Under three-quarters of companies are not making provisions for supporting an ageing workforce.
This research was conducted by Towergate Health & Protection, which found that 70 per cent of companies are not making arrangements for older employees.
Baby Boomers (51-74) are one of the largest working demographic, with Towergate warning this demographic has specific needs.
Brett Hill, distribution director at Towergate Health & Protection said:
For employee benefits to really make an impact it’s important that they’re tailored to the needs of a workforce.
Despite where they may be in life, this demographic still have financial obligations such as funding eldercare, helping children get on the property ladder and supporting grandchildren.
Stress and anxiety can play a part in this demographic as well as they may have to support both younger and older relatives.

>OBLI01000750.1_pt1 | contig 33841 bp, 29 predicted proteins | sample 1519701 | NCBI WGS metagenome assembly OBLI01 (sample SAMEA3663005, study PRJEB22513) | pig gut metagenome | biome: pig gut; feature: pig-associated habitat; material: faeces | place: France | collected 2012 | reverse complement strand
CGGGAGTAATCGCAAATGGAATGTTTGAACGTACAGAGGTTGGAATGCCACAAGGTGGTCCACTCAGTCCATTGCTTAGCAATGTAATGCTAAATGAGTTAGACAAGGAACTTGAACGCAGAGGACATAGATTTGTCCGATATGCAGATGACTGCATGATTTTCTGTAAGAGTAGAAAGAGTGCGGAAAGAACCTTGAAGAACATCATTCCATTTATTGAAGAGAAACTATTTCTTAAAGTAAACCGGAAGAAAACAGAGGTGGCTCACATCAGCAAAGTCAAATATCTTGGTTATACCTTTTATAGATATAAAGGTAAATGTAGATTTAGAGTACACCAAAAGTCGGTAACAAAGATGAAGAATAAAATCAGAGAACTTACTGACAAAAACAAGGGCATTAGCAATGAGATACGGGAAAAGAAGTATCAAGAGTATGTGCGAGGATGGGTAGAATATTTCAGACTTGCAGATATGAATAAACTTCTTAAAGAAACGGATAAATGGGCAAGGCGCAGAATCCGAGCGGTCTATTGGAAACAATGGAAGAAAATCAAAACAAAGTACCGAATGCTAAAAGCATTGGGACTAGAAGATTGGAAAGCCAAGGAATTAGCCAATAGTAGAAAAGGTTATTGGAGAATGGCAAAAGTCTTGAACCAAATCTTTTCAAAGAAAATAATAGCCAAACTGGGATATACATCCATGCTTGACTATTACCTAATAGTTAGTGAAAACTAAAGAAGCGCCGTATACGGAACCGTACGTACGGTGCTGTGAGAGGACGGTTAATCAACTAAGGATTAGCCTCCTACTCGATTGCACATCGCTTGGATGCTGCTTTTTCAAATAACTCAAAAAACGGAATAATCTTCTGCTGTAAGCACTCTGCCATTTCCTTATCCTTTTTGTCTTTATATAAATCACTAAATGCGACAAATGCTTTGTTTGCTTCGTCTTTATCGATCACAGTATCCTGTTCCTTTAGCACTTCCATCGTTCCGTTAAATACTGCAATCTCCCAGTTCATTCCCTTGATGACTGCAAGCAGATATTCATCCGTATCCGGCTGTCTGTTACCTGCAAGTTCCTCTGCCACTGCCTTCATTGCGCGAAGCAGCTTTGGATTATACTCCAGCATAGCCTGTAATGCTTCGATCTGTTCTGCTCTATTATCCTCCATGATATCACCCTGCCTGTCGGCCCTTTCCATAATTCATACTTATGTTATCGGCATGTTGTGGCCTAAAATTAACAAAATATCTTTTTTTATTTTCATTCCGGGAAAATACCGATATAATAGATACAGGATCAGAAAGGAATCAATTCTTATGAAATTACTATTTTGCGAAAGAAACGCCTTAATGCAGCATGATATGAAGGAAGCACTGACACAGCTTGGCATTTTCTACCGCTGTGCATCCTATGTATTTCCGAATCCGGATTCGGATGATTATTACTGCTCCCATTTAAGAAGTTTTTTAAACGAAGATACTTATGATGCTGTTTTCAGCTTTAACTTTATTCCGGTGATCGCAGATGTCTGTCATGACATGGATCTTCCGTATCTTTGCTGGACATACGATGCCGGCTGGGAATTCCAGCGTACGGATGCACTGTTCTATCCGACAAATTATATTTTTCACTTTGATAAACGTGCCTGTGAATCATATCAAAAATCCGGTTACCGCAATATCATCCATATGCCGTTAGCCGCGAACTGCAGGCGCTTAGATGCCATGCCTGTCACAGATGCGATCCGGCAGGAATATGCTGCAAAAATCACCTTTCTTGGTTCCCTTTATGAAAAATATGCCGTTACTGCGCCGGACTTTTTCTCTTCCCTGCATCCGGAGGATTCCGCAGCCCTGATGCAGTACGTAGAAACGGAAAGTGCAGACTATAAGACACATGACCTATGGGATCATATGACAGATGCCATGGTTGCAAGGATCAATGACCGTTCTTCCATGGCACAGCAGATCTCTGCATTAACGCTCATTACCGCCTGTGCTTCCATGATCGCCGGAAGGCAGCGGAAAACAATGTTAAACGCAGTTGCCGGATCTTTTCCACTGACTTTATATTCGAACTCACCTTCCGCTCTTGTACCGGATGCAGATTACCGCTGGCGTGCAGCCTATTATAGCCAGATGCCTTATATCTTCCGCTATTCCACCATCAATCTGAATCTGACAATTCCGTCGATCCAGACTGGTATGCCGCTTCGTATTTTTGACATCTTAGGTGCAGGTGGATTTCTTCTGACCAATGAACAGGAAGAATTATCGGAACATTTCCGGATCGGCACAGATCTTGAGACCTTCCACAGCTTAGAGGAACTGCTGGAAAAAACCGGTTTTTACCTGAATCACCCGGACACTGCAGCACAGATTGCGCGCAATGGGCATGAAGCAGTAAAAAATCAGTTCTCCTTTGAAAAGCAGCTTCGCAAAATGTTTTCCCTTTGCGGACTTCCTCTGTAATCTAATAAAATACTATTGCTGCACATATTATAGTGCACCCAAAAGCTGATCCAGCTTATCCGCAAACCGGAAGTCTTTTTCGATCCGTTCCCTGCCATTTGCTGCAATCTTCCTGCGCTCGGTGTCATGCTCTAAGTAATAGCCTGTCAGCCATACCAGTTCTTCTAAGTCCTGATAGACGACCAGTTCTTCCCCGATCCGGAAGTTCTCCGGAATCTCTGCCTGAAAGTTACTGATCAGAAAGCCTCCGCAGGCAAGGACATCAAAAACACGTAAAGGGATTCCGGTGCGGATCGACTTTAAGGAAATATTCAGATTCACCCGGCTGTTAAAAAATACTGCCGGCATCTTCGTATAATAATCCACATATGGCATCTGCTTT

Mr Hill added:
With an ageing workforce it’s particularly important that the specific needs of Baby Boomers are taken into account. This generation isn’t always the most vocal about what support they need, but – like all generations – the better they’re looked after, the more engaged and productive they are.
For employers to really get value from their benefits it’s important that what they offer is relevant to their particular workforce.
The vast majority of HR (90 per cent) feel it is their responsibility to communicate benefits to their employees, whereas only 18 per cent use internal marketing or communications departments.
Towergate believes in order for “health and wellbeing benefits to be valued and utilised, they need to be understood, and this means having a clear communications plan.”
The business explained that employees are less likely to be aware of benefits if they are not regularly communicated or explained to staff.
To gather these results, Towergate spoke to 39 employee benefits and HR managers who represent between 17,000 and 20,000 employees.